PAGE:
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Sequoyah Award

The Sequoyah Book Award program encourages the students of Oklahoma to read books of literary quality.

Children’s Sequoyah Award Nominees for 2025

Elf Dog & Owl Head by M.T. Anderson
by Katherine Applegate & Gennifer Choldenko
The Bees of Notre Dame
by Meghan P. Browne
My Not-So-Great French Escape
by Cliff Burke
The Infinite Questions of Dottie Bing
by Molly B. Burnham
Squire & Knight
by Scott Chantler
Montgomery and the Case of the Golden Key
by Tracy Occomy Crowder
The International House of Dereliction
by Jacqueline Davies
The Remarkable Rescue at Milkweed Meadow
by Elaine Dimopoulos
The Lion of Lark-Hayes Manor
by Aubrey Hartman
The Firefly Summer
by Morgan Matson
You Are Here edited
by Ellen Oh
Looking Up
by Stephan Pastis
The Story of Gumluck
the Wizard by Adam Rex
Mr. Whiskers and the Shenanigan Sisters
by Wendelin Van Draanen

Students in grades 3-5 who have read or listened to at least three titles from the Children’s Masterlist are eligible to vote for the Children’s Sequoyah Book Award.  Students who are eligible will vote in March and the winner will be announced in April.

2024 Winning title: Cookies and Milk by Shawn Amos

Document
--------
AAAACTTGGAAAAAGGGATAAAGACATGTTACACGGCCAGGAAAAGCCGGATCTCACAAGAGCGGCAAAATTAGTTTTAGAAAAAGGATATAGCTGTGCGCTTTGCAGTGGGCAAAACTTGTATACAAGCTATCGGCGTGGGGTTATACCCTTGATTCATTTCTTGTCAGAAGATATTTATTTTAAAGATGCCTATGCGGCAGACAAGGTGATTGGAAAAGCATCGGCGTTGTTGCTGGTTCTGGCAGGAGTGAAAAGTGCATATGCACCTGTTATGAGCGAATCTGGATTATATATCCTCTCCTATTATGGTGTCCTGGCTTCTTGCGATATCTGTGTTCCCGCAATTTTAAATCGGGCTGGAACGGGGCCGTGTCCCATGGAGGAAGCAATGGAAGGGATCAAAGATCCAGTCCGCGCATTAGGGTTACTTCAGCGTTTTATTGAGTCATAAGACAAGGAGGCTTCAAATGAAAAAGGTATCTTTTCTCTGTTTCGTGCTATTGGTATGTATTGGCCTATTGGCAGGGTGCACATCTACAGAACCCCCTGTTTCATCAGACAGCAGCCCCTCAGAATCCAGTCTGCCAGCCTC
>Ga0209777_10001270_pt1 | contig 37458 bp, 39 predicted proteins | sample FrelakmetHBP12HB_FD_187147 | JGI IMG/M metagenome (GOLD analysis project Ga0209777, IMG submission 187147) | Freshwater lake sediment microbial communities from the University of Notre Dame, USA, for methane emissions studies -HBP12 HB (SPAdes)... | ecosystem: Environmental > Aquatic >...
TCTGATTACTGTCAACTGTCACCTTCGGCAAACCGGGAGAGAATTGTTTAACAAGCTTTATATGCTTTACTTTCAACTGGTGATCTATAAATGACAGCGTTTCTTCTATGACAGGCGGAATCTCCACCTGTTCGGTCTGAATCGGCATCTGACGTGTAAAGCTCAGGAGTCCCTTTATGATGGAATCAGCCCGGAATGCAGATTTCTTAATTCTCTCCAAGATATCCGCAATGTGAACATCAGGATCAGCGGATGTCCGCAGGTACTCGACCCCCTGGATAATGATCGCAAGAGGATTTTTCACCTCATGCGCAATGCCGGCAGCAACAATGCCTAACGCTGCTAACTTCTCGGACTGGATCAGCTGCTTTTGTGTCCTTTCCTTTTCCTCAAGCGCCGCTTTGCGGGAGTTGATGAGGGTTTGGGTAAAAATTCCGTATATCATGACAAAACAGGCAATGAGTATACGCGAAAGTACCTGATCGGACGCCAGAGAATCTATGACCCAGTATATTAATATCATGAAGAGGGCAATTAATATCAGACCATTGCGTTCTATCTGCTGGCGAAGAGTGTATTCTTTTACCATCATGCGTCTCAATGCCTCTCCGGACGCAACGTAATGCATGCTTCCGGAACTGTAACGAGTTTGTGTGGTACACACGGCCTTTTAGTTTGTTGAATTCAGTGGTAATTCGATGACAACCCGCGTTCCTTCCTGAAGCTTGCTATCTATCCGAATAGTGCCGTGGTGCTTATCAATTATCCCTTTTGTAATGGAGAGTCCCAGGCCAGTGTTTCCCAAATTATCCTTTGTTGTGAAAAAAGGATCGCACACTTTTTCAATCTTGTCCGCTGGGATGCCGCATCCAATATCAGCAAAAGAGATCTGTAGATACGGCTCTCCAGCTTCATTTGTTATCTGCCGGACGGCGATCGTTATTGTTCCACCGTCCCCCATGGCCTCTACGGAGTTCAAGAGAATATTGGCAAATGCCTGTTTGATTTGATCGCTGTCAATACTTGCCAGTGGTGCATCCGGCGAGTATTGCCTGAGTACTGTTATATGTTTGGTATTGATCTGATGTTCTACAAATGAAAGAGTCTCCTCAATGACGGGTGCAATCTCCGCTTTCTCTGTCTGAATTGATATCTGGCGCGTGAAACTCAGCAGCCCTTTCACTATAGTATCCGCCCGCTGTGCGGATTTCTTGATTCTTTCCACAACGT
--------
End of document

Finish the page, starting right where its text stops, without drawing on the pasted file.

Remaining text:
2023 winning title: Stella by McCall Hoyle

2022 winning title: Zeus, Dog of Chaos by Kristin O’Donnell Tubb

2021 winning title: Stargazing by Jen Wang

2020 winning title: Lifeboat 12 by Susan Hood

2019 winning title:  Dog Like Daisy by Kristin O’Donnell Tubb

2018 winning title: Roller Girl by Victoria Jamieson

2017 winning title: The Doll Graveyard by Lois Ruby

2016 winning title: Chews Your Destiny by Rhode Montijo

2015 winning title: The One and only Ivan by Katherine Applegate

2014 winning title: Sidekicks by Dan Santat

2013 winning title: The Strange Case of Origami Yoda by Tom Angleberger

The first Sequoyah Children’s Book Award was given in April 1959, making the award the third oldest children’s choice award in the nation.

The award is given annually as an event at the Oklahoma Library Association’s Annual Conference.

The Oklahoma Library Association honors Sequoyah for his unique achievement in creating the Cherokee syllabary, the 86 symbols representing the different sounds in the Cherokee language.

His statue is one of the two representing Oklahoma in the U.S. Capitol in Washington, D.C.

The son of a Cherokee mother and a white trader father, Sequoyah, Cherokee for “Lame One,” was also known by his English name, George Guess

A cabin built by Sequoyah as part of a United States government grant still stands near Sallisaw.  This grant was the first given for literary achievement in the United States.